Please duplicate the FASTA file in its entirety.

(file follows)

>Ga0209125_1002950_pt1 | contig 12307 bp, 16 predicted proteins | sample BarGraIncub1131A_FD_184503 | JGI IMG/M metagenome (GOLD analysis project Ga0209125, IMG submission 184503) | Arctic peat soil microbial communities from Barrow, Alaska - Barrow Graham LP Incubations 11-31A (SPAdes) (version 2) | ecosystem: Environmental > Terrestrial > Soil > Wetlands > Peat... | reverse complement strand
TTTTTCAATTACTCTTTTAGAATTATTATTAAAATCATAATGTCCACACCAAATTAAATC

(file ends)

>Ga0209125_1002950_pt1 | contig 12307 bp, 16 predicted proteins | sample BarGraIncub1131A_FD_184503 | JGI IMG/M metagenome (GOLD analysis project Ga0209125, IMG submission 184503) | Arctic peat soil microbial communities from Barrow, Alaska - Barrow Graham LP Incubations 11-31A (SPAdes) (version 2) | ecosystem: Environmental > Terrestrial > Soil > Wetlands > Peat... | reverse complement strand
TTTTTCAATTACTCTTTTAGAATTATTATTAAAATCATAATGTCCACACCAAATTAAATC